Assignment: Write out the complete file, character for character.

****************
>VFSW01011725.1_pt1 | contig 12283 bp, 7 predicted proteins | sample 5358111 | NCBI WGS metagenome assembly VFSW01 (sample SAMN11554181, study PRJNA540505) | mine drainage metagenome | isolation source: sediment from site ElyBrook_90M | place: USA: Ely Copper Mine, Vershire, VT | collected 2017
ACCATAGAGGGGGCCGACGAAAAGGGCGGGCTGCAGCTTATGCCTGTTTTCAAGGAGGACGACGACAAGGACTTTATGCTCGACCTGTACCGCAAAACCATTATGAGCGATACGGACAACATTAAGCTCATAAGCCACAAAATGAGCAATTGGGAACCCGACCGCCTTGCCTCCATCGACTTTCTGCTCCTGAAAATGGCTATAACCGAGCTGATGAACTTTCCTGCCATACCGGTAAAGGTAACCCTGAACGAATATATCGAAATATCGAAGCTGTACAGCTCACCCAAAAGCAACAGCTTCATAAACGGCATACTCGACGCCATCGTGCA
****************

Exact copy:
>VFSW01011725.1_pt1 | contig 12283 bp, 7 predicted proteins | sample 5358111 | NCBI WGS metagenome assembly VFSW01 (sample SAMN11554181, study PRJNA540505) | mine drainage metagenome | isolation source: sediment from site ElyBrook_90M | place: USA: Ely Copper Mine, Vershire, VT | collected 2017
ACCATAGAGGGGGCCGACGAAAAGGGCGGGCTGCAGCTTATGCCTGTTTTCAAGGAGGACGACGACAAGGACTTTATGCTCGACCTGTACCGCAAAACCATTATGAGCGATACGGACAACATTAAGCTCATAAGCCACAAAATGAGCAATTGGGAACCCGACCGCCTTGCCTCCATCGACTTTCTGCTCCTGAAAATGGCTATAACCGAGCTGATGAACTTTCCTGCCATACCGGTAAAGGTAACCCTGAACGAATATATCGAAATATCGAAGCTGTACAGCTCACCCAAAAGCAACAGCTTCATAAACGGCATACTCGACGCCATCGTGCA